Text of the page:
Diakonos - version 0.8.8
Version 0.8.8 of Diakonos is now available. This release delivers several new features, and also brings about a big change…
No more gem
Beginning with this release, I am doing something radical: I am not releasing Diakonos as a Ruby gem. While that may seem strange to some, I think the move is not only justified, but better for Diakonos.
I don’t believe Diakonos has a tremendously large user base at the moment. According to DistroWatch and LinuxRank, Ubuntu is easily the most popular Linux distribution. If Diakonos is to gain any popularity, it behooves me to ensure that it installs onto and plays well with Ubuntu.
I noticed that the Debian package for Diakonos had fallen behind my upstream releases (it was stuck at 0.8.4). I exchanged e-mails with Ralph Amissah, the maintainer of the Debian package (and, by extension, indirect maintaner of the Ubuntu package too), and was thereby informed that the inception of the new help system (introduced in 0.8.6) impeded the downstream updates. In particular, Diakonos’ downloading of configuration and help files for first time users was behaviour that ran contrary to Debian policy.
I think Debian and Ubuntu users who are not advanced Linux users would be more inclined to install packages via the apt system, as opposed to via RubyGems.
Furthermore, I have concluded that the RubyGems system is tailored much more towards libraries, and not applications. It’s great for putting files where Ruby’s
load statements can find them. But it’s not so well suited to moving global configuration files into
/etc, or system-wide documentation into
/usr/share/doc. I mumbled about this over two years ago. At first, I worked around the problem by having Diakonos installed via RubyGems, and then downloading configuration files (and, later, help files) from the Internet when the user first runs Diakonos. But, as I’ve mentioned, this prevented smooth inclusion into the Debian package repositories.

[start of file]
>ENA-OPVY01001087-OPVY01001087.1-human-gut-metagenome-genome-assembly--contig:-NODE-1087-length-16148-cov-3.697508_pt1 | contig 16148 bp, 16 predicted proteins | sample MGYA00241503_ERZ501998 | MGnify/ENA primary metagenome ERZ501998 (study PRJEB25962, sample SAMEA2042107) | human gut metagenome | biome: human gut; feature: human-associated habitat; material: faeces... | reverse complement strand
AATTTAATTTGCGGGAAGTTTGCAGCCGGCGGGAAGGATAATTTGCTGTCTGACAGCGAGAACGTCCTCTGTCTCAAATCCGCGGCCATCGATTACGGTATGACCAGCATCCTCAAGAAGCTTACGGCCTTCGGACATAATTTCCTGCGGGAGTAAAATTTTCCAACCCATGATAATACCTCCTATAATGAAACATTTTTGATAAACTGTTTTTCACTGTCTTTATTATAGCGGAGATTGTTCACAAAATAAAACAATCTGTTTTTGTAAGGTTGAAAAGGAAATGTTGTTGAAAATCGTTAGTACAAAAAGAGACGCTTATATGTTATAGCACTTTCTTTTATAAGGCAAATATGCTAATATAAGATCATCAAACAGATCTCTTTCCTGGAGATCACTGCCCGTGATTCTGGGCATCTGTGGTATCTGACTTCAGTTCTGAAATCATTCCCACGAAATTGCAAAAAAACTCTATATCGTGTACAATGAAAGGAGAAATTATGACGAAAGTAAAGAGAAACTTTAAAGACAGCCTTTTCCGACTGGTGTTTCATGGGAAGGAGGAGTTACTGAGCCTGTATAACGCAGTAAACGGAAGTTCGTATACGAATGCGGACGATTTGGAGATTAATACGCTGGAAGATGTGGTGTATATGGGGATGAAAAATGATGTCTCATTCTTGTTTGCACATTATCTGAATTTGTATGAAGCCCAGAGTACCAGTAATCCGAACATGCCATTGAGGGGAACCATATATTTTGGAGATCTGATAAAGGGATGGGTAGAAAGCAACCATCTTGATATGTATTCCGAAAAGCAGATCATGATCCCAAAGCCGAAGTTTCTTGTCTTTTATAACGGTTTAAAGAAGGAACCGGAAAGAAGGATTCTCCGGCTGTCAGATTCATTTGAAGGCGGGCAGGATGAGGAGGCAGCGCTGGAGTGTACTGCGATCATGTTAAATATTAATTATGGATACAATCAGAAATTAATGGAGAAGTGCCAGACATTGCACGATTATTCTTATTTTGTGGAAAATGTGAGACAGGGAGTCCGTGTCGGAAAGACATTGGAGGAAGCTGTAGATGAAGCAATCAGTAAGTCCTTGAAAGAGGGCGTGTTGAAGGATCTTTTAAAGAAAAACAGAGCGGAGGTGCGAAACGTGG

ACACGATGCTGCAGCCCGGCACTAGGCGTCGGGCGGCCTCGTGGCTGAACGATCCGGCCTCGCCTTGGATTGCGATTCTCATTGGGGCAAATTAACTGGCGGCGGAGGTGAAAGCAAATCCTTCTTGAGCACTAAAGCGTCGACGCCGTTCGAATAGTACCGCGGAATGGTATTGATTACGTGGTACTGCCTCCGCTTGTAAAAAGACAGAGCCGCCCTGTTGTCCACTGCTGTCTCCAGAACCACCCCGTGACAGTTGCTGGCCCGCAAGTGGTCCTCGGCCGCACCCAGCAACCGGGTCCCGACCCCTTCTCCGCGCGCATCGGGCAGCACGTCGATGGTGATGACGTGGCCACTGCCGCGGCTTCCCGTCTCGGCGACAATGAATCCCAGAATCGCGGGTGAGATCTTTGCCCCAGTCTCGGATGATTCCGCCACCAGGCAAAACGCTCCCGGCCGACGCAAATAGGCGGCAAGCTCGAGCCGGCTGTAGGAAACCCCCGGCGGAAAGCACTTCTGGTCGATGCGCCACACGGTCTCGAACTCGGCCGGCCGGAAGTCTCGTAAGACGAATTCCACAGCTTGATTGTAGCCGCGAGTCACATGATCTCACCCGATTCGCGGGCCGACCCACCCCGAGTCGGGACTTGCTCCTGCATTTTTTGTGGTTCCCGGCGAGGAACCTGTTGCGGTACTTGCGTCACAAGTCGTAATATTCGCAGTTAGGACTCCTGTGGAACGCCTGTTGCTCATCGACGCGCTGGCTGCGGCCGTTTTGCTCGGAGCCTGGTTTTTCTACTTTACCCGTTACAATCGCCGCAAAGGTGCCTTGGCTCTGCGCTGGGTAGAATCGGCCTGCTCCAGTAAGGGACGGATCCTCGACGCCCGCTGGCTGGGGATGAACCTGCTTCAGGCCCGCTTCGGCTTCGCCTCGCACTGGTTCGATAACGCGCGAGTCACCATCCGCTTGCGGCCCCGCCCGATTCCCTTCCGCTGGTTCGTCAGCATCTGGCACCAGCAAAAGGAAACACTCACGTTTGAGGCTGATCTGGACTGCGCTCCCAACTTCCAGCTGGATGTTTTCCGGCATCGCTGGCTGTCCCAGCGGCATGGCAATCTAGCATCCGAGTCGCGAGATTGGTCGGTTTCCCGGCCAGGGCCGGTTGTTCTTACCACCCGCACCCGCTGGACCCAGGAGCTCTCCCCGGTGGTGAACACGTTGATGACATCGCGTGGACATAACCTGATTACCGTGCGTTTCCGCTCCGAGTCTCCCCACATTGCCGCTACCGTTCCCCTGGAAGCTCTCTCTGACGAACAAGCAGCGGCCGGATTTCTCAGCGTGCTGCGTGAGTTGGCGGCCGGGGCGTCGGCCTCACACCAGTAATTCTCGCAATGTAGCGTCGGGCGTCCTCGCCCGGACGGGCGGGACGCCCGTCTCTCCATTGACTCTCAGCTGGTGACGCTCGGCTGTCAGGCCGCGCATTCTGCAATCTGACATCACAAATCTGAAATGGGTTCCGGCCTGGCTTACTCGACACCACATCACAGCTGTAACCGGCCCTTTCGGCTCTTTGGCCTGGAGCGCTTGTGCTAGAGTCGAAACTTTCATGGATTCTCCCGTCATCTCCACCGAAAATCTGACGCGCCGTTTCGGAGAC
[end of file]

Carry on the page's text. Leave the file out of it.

RubyGems is focused on letting Ruby developers disseminate their libraries to other Ruby developers; Diakonos is an end-user application. That it is written in Ruby is secondary and peripheral; it is not my intention to present a cute novelty to the amusement and delight of a fraction of the developers of a subculture programming language. My goal is to create the most user-friendly console editor for Linux (”a Linux editor for the masses”).
In light of these facts, I elected to abandon the RubyGems system in favour of a custom installer (
install.rb in the package). This installer would allow a distro package maintainer to install Diakonos to specific locations of his or her choosing in the filesystem. I envision that package maintainers for all distros should have little difficulty using it to create or update their packages. Of course, it is easy to use for the end user himself, as well. It can be used to install Diakonos completely in userspace (i.e. somewhere under a user’s home directory, without the need for root/sudo privileges).
The new package (simply a tarball) contains everything needed to run Diakonos, including default configuration files and a full set of help files. Diakonos no longer accesses the Internet for these like it used to in previous versions.
Configuration is loaded from the system-wide location (specified during installation), but user-specific overrides are (as before) loaded from
Configuration settings can now be inherited (cascaded). Simply use an equals sign (=) to set one setting to the value of another.
one.setting = another.setting
For an example, have a look at the Ruby language definition in the default config file. See how the shared settings are defined earlier in the file.
This inheritance will work for any setting, not just formatting. The important thing to remember is that Diakonos will parse configuration files top to bottom, and visit each
included file in the order the
include directives are encountered, with a depth-first strategy. So you should define ancestor settings before descendant settings.
You can now switch between block (columnar) selection and normal (flow) selection. Default keychains: <Alt-Shift-M, B> for block, <Alt-Shift-M, N> for normal. Mnemonic: M for Mark, B for Block, N for Normal.
Default keychord <Alt-Shift-L> can be used to toggle line numbering on and off. Line numbers appear in a left-side margin. Enable line numbering permanently by setting